In his classic, Democracy in America, Alexis de Tocqueville wrote “The Americans … are fond of explaining almost all the actions of their lives by the principle of self-interest rightly understood” (2). De Tocqueville was speaking of the early 1830s, approximately 150 years ago. At this time, according to his observations, the principle was widely accepted and often explicitly acknowledged and was seen by the Americans to whom he talked as guiding them toward unselfish and civicly oriented conduct. “American moralists,” he wrote, “do not profess that men ought to sacrifice themselves for their fellow creatures because it is noble to make such sacrifices, but they boldly aver that such sacrifices are as necessary to him who imposes them upon himself as to him for whose sake they are made.” In the same chapter he states his own judgment: “I am not afraid to say that the principle of self-interest rightly understood appears to me the best suited of all philosophical theories to the wants of the men of our time, and that I regard it as their chief remaining security against themselves. Towards it, therefore, the minds of the moralists of our age should turn; even though they judge it to be incomplete, it must nevertheless be adopted as necessary.”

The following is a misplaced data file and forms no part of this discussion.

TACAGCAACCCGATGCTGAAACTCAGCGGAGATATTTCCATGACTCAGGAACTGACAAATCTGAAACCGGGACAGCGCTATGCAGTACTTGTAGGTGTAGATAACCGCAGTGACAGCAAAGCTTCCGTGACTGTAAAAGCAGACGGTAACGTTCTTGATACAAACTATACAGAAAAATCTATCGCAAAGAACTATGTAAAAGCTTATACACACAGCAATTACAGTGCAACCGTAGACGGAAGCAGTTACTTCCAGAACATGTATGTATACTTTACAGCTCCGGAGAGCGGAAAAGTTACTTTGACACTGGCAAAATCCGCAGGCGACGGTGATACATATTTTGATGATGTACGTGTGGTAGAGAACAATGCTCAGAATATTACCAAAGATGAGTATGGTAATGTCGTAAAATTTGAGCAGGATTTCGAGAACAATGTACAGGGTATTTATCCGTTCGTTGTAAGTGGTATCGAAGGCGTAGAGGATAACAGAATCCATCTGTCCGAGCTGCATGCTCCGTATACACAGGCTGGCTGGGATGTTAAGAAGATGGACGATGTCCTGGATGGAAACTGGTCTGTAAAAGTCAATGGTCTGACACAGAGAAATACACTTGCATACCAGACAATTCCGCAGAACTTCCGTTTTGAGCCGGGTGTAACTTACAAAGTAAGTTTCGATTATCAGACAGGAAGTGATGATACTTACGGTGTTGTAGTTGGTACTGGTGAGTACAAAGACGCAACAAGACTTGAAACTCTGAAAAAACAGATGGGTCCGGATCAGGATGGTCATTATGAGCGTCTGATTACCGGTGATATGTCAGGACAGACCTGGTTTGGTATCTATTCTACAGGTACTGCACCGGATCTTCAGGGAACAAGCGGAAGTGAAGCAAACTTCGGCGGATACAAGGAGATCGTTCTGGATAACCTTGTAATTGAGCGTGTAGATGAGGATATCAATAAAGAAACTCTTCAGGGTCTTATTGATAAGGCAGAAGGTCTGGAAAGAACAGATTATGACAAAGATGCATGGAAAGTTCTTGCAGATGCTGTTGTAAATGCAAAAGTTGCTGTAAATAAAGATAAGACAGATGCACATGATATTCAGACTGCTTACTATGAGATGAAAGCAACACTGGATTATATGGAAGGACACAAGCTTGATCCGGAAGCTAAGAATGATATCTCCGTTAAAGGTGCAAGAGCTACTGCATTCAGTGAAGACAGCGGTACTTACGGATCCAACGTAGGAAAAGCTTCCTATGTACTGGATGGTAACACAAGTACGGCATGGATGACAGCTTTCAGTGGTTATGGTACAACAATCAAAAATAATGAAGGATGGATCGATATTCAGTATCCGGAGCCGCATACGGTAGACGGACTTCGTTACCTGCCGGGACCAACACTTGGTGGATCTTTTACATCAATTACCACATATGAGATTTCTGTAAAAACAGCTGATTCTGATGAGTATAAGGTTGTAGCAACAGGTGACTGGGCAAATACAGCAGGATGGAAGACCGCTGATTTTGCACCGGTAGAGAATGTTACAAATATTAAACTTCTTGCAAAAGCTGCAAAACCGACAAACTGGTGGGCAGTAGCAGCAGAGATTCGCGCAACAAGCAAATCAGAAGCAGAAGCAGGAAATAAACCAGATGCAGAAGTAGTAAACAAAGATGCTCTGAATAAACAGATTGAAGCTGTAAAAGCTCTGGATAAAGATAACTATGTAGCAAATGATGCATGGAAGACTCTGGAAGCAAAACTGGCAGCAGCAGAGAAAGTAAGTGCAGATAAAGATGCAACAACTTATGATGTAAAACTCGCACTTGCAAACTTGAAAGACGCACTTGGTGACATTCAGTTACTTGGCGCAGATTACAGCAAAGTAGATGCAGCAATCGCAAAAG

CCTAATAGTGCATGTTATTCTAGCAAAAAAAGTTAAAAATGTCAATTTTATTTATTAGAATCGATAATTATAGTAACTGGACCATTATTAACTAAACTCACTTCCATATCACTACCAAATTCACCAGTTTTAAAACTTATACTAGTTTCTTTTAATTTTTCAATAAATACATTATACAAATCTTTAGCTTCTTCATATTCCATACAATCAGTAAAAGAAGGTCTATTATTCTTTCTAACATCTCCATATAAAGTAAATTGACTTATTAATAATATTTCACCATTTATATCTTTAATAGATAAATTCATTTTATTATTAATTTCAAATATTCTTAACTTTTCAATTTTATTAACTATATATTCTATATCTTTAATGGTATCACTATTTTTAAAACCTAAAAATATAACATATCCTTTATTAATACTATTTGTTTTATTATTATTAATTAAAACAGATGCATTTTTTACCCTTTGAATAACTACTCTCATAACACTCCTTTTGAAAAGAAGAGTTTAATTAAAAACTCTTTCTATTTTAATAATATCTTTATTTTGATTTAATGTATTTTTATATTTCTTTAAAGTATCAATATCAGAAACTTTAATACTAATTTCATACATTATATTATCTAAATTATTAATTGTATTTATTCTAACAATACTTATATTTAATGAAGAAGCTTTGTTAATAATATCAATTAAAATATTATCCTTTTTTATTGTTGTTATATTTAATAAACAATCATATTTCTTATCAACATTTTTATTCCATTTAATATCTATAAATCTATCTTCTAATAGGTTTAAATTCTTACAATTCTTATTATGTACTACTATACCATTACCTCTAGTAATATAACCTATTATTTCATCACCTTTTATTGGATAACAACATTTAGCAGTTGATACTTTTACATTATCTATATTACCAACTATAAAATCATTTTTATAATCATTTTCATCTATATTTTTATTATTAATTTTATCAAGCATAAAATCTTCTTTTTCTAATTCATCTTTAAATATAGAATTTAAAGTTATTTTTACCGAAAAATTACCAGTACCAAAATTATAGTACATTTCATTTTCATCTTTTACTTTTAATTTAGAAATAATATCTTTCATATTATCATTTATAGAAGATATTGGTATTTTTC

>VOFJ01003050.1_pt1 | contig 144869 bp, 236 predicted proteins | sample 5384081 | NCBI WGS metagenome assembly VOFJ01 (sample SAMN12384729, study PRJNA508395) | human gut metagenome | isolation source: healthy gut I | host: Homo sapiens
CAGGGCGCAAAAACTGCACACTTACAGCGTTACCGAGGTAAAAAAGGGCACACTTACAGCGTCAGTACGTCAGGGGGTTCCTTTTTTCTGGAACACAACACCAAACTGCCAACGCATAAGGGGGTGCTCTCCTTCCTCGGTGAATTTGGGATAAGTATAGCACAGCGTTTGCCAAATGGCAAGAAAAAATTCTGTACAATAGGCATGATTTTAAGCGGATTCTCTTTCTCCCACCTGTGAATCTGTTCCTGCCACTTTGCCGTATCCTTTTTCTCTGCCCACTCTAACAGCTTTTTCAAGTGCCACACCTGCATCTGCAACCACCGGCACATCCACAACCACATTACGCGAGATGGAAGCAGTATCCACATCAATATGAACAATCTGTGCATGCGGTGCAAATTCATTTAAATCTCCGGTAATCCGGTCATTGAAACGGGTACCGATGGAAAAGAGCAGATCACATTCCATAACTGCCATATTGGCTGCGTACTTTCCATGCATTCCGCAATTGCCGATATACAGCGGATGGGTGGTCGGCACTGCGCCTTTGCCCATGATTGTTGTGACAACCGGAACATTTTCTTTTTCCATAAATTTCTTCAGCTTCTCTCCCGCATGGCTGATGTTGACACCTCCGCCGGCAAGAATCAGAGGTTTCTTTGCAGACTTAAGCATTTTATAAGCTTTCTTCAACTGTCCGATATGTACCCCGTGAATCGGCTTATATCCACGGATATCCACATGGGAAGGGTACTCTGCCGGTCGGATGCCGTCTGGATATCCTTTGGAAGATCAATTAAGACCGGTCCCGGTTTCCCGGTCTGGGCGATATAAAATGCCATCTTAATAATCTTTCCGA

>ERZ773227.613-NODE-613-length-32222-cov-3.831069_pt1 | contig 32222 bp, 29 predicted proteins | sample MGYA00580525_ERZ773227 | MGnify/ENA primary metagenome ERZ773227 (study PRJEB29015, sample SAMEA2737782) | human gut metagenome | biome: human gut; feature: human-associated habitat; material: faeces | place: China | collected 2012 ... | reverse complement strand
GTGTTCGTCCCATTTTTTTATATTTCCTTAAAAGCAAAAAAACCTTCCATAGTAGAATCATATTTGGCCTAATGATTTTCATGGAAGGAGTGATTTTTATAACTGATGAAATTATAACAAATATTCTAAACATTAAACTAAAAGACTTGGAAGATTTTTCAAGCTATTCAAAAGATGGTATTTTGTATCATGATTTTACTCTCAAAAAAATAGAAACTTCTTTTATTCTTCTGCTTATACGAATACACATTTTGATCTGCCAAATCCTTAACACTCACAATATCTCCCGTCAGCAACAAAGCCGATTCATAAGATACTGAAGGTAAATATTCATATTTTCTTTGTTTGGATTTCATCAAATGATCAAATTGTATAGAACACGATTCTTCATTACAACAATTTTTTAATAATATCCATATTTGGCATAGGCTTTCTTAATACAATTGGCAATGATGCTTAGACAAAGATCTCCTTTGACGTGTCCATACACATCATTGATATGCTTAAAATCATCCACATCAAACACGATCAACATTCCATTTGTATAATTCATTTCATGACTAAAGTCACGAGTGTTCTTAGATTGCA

KeywordsRational Ethic Moral Imperative Biological Survival Great Individual Diversity Fellow Creature
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